Don’t fall into the “we need a CDP first” trap


Over the last three decades, marketers and customer experience experts learned the importance of employing data in data-driven customer decision making.  With the right data, they realized, machines could assist them in running better programs.  The result was more customers receiving relevant offers, and in turn leading to improved response rates and increases in customer satisfaction and retention.

This journey, however, wasn’t short on painful and costly lessons.  Stories were common of virtually endless data warehouse projects seriously behind schedule and overbudget.  In some of the most infamous cases, $10’s of millions were spent over years, with little to show for it.  Why?  Because from the onset the goals were misguided, and in many cases the wrong people drove the project. 

What went wrong?  Simply put, project sponsors set out with the wrong sequencing of goals – trying to solve for the ultimate data repository first and putting the most important aspect, who would use it and how, on the back burner.  In other words, they set the priority on sourcing data, cleaning it, and structuring it, and put off concerns on which applications would leverage it.  Build it, they posited, and they will come.


Sadly today, many embarking on CDP projects are falling into this same trap: 

Select the best Customer Data Platform (CDP) first, build it to solve for nagging problems of fragmented data and cross-device identity.  Later, help customer decisioning applications get connected to it.

The problems with this approach are:

  1. Without considering first which specific outcomes are crucial to success and working back to the data needed to support those, chances are extremely high the CDP won’t have the right data.
  2. History shows it could take years to agree on the right data, amass, cleanse, stitch, and organize it into a brand-new platform.
  3. Nearly every vendor calling themselves a CDP is now also claiming to solve for enterprise customer decisioning requirements.  Yet selecting the same vendor for both means a direct dependency on this repository, where the CDP must be up and running before the business can run its first new customer engagement programs.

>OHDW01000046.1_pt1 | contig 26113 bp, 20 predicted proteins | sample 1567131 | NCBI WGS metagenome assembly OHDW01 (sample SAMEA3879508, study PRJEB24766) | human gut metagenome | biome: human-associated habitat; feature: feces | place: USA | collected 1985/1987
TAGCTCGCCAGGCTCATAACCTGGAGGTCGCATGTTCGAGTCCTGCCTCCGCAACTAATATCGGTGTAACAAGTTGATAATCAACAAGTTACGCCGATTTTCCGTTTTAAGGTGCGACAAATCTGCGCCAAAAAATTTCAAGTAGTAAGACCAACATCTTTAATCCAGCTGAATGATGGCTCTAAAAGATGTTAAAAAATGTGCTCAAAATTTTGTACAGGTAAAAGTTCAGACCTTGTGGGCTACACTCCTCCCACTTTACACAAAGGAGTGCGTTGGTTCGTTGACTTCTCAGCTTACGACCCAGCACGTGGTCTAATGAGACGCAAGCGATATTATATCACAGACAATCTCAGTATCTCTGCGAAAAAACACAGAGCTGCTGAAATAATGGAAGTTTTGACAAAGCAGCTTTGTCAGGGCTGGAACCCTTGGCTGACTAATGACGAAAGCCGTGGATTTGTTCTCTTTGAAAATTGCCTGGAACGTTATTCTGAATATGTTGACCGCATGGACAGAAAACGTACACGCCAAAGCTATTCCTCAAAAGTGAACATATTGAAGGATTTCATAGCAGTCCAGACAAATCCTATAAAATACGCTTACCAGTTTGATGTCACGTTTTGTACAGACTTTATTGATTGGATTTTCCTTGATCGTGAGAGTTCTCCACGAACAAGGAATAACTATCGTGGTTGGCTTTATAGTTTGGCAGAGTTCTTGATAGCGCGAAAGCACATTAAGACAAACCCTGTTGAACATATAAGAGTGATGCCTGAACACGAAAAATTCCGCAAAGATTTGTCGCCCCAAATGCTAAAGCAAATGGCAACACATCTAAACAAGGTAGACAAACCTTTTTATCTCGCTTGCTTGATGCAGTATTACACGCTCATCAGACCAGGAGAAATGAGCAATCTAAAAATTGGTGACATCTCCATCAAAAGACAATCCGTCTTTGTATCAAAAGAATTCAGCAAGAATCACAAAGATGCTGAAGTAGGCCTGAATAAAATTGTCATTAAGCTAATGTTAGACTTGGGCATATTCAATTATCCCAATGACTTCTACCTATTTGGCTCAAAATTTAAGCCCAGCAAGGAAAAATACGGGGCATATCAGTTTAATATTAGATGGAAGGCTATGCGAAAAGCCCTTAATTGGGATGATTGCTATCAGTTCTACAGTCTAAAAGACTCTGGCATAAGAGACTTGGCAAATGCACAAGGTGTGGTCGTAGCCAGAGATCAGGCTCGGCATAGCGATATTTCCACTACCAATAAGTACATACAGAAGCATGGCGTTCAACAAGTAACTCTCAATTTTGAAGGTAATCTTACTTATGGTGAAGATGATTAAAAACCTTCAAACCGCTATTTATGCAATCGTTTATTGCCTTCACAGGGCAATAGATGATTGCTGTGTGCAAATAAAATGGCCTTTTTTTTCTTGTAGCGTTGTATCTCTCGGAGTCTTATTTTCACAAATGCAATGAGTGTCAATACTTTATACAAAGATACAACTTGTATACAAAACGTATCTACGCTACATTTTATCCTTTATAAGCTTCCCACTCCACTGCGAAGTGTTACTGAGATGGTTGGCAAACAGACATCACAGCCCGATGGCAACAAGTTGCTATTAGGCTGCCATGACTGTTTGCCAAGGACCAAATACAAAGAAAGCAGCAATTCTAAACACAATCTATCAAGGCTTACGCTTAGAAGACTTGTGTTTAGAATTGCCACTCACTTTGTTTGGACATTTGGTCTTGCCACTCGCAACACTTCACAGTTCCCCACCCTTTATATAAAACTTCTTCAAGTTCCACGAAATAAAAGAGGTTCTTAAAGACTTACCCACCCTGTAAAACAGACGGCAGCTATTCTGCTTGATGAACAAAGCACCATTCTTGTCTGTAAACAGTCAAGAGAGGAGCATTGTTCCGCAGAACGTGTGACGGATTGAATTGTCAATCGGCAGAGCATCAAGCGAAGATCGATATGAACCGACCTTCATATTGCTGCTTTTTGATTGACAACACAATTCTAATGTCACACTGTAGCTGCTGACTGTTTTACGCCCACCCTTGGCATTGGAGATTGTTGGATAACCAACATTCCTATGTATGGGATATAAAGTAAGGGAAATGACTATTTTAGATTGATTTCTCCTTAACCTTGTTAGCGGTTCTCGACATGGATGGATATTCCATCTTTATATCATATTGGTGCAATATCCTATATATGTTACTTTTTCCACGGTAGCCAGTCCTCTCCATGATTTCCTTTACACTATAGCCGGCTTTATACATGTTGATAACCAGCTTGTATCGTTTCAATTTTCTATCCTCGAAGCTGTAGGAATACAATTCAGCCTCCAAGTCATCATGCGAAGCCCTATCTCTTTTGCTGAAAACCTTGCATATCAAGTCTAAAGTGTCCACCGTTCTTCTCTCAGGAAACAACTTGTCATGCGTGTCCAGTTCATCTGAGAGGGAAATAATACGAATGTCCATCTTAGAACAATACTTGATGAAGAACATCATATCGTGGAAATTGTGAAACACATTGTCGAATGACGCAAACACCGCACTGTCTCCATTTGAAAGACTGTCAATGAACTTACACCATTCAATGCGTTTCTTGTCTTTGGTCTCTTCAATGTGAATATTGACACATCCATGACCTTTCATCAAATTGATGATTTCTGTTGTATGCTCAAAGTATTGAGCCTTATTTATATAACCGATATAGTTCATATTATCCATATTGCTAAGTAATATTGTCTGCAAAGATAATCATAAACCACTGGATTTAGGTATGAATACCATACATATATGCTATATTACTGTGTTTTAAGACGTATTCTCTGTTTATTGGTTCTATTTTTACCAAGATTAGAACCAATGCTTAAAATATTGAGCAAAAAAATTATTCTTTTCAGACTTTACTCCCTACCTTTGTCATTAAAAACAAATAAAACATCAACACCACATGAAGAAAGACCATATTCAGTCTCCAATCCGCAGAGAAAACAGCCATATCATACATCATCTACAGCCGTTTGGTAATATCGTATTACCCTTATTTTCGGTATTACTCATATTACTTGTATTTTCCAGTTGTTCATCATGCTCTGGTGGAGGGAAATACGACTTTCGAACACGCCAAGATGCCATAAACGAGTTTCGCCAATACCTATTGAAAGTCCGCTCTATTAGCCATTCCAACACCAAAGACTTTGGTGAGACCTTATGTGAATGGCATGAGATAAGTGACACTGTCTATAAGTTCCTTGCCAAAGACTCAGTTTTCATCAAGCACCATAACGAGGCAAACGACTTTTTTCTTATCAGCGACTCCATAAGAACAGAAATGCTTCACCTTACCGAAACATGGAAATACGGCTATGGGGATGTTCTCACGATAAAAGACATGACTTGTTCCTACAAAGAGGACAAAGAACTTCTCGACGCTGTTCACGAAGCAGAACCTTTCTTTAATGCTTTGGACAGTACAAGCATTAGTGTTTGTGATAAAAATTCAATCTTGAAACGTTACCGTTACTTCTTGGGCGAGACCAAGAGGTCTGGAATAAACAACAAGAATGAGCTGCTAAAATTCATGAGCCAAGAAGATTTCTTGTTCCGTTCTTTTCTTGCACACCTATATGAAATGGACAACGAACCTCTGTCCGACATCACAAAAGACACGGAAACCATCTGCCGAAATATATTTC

Twenty years ago, at Unica, we saw this exact same problem.  The business was waiting for IT to complete the never-ending data warehouse project.  Or worse, they took matters into their own hands and selected a tool like Epiphany that required all the data structured and uploaded into its marketing data model (essentially a CDP – just not called it at the time).   Sound familiar? 

Again at Unica, to tackle this problem, we designed a different solution and approach.  We called the solution UDI (Universal Data Interconnect) which allowed marketers to map to existing data sources and run campaigns leveraging that data in place. 

We advised frustrated clients to set goals such as improving promotional response rates and urged them not to wait for data warehouse projects to complete.  The advice we gave them –  focus on redesigning campaigns, use advanced analytics to improve lift, and connect only to data sources required for those redesigned campaigns.  Essentially, let the new campaign rules drive the data source requirements.  References reported running successful campaigns shortly after project inception.  In just months they touted tangible economic benefits, bolstering their case to expand rollout.

CDPs are all the rage – what should I do?

First, the fact that CDPs are “all the rage” is part of the problem.  Upon closer inspection it’s the CDP vendors generating the hype, and not the paying clients.  Oddly missing are stories of resounding project success and massive ROI, and instead infamous stories of CDP projects failing to meet goals are piling up.  In Gartner’s 2021 Cross-Functional Customer Data survey, just 14% of respondents that reported having a CDP also reported achieving a 360-degree view. [i]  What we’re witnessing is the classic Gartner technology hype cycle, with CDPs now passing peak hype, and falling into the trough of disillusionment. [ii] 

In my 2019 article, To CDP or NOT – 3 tips – then you decide, the advice was beware of the hype in a poorly defined market.  Now, in 2022, vendors are trying to differentiate in a still nebulous market.  Here are some of the CDP subcategories that have emerged since 2019 [iii]:

CDPs selected primarily by Marketing and Business buyers:

  • Smart Hubs / Hub & Spoke CDP
  • Real-Time CDP
  • Marketing Cloud CDP (e.g., Adobe AEP, Salesforce CDP)
  • Campaign & Delivery CDP

CDPs selected primarily by IT, Data, and Analytics buyers:

  • Data Integration and Management CDP (focused on data collection and identity management)
  • CDP toolkits (used by IT to build a CDP)
  • Customer Analytics & Insights CDP